All the information you learned in class and spent countless hours committing to memory during your college career is coming back to you now. The big challenge is something you don't have as much recent experience with: the exhausting, unnerving task of taking a seven-hour, high-stakes exam.
You're not a total test-taking newbie. The fact that you're even thinking about medical school means that you probably did well on the Scholastic Aptitude Test (SAT). But Michael Phelps doesn't go the four years between Olympics without participating in a few swim meets. For $35 a pop, the Association of American Medical Colleges (AAMC) offers an assortment of online practice exams made up of actual questions from past MCATs, plus a free practice test that you can take an unlimited amount of times.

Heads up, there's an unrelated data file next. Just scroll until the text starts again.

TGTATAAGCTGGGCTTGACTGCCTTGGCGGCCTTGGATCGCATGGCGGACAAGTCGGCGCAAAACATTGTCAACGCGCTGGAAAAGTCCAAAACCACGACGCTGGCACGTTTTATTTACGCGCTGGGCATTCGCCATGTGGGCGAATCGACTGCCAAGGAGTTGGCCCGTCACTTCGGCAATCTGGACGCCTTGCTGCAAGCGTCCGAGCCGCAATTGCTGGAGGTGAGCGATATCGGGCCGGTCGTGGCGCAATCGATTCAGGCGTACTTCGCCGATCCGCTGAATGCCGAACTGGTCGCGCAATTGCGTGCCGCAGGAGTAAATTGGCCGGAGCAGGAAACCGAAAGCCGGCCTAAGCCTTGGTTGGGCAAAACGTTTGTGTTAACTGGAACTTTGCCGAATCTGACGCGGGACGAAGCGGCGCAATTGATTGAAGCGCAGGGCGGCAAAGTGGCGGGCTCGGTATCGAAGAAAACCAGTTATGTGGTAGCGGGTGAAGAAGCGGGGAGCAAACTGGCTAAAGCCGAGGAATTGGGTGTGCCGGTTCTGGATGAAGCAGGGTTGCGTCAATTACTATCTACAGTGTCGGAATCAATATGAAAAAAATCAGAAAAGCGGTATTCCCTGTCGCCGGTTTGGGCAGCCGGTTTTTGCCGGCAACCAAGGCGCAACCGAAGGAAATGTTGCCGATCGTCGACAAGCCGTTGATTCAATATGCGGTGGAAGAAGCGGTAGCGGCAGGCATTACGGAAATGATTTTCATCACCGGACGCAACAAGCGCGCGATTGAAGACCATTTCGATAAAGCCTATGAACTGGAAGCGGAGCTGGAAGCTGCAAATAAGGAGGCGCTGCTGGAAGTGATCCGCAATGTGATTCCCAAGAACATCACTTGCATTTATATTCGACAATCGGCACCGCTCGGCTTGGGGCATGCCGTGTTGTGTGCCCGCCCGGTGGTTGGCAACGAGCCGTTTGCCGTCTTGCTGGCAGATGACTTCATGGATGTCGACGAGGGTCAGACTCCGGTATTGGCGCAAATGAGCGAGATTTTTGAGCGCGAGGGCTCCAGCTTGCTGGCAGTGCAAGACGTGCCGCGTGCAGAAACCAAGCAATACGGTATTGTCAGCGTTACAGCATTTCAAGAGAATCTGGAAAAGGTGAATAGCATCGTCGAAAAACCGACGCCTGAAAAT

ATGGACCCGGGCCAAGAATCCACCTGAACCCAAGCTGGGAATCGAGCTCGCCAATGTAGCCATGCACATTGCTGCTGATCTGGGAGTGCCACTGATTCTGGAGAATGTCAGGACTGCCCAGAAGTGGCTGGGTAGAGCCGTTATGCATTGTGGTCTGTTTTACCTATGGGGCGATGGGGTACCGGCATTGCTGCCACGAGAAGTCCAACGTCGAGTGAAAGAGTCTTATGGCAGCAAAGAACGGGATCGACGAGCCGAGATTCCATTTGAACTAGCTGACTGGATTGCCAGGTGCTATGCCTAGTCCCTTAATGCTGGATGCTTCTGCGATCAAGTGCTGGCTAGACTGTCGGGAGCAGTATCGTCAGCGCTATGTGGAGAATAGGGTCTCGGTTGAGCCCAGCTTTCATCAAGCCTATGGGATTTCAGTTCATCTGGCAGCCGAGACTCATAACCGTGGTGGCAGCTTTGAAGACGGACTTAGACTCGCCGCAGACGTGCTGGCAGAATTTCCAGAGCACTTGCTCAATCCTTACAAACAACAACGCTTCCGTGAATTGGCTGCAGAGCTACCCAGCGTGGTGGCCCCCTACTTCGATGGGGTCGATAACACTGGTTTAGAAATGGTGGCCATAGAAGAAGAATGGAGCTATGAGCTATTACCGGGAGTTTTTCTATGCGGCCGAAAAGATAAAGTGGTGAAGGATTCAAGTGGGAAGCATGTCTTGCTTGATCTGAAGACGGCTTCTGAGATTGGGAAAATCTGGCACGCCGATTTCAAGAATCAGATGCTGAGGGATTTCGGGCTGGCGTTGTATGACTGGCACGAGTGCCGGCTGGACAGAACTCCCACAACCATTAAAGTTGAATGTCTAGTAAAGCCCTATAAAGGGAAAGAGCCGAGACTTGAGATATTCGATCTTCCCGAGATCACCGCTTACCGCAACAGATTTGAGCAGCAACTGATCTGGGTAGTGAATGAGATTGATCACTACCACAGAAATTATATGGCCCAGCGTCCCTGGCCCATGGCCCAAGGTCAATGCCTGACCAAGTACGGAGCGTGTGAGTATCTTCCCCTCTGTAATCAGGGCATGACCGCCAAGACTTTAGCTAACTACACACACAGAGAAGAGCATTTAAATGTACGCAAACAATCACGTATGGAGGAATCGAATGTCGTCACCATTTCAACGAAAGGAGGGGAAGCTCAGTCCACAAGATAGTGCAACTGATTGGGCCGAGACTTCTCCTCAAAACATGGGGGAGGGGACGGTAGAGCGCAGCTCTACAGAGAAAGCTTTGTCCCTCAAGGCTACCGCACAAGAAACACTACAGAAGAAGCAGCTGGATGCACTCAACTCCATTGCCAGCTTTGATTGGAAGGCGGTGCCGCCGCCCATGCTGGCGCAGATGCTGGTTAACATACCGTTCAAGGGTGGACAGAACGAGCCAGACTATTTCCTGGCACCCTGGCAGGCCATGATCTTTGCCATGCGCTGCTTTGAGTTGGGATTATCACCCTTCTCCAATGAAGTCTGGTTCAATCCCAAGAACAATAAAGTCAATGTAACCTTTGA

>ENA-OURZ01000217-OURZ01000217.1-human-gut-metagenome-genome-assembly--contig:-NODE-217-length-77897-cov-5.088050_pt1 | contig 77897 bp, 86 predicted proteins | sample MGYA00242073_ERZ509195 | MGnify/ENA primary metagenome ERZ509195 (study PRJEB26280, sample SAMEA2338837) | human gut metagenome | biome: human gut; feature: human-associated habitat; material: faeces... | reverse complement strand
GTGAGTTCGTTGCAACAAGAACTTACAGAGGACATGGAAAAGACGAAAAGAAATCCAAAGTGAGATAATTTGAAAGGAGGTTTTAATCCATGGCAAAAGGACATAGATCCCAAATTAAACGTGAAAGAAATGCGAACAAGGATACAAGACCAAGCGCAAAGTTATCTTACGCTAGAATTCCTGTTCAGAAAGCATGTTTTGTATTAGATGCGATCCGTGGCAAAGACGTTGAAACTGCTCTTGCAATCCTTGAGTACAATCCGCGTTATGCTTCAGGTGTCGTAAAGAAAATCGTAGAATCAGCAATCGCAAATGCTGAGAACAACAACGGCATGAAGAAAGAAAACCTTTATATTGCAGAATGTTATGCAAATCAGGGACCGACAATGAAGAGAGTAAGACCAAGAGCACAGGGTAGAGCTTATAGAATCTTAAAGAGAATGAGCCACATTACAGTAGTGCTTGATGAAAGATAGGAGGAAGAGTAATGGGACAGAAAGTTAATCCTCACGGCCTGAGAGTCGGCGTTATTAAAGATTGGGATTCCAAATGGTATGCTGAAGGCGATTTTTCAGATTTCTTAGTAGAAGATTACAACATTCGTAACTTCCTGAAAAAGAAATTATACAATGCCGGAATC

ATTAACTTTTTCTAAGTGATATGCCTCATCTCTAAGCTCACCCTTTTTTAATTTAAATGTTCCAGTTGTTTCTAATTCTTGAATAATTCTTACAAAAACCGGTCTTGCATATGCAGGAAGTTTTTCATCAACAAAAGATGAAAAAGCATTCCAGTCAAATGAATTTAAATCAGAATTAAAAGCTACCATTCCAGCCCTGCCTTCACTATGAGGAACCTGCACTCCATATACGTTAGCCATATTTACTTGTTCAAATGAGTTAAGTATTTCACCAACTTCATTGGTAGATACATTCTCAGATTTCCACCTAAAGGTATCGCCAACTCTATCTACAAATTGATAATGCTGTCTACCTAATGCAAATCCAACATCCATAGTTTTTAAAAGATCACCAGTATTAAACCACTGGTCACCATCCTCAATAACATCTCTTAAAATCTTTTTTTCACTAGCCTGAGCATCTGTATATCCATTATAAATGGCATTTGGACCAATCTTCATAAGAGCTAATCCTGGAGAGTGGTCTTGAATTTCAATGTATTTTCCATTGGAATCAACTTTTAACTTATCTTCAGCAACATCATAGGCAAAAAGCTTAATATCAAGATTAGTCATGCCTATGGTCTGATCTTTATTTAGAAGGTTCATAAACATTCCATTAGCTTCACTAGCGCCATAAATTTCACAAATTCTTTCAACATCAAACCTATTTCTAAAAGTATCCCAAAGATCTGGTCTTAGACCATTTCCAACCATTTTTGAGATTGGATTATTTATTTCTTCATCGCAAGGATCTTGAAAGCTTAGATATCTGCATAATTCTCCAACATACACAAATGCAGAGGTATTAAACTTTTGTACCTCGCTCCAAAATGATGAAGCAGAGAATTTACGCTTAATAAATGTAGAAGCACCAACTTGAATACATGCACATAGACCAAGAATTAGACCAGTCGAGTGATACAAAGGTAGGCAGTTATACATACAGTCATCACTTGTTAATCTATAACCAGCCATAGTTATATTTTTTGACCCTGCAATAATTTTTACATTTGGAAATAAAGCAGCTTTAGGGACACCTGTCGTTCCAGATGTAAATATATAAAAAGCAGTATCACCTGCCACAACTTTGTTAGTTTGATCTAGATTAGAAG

Robert Harrax Miller and Daniel M. Bissell, authors of "Med School Confidential: A Complete Guide to the Medical School Experience," suggest that you plan to take several practice tests. At first, take one as a diagnostic tool. This initial test will help you determine which areas to focus on the most in your preparation. If you're a little rusty taking marathon tests, don't focus so much on the score this first time around. Instead, use it as a reminder that you need to put in some work to score well. Try to simulate the actual testing-day conditions as much as possible. For example, you're not allowed to use a calculator on the actual test, so don't use one in your practice exams [source: Miller and Bissell].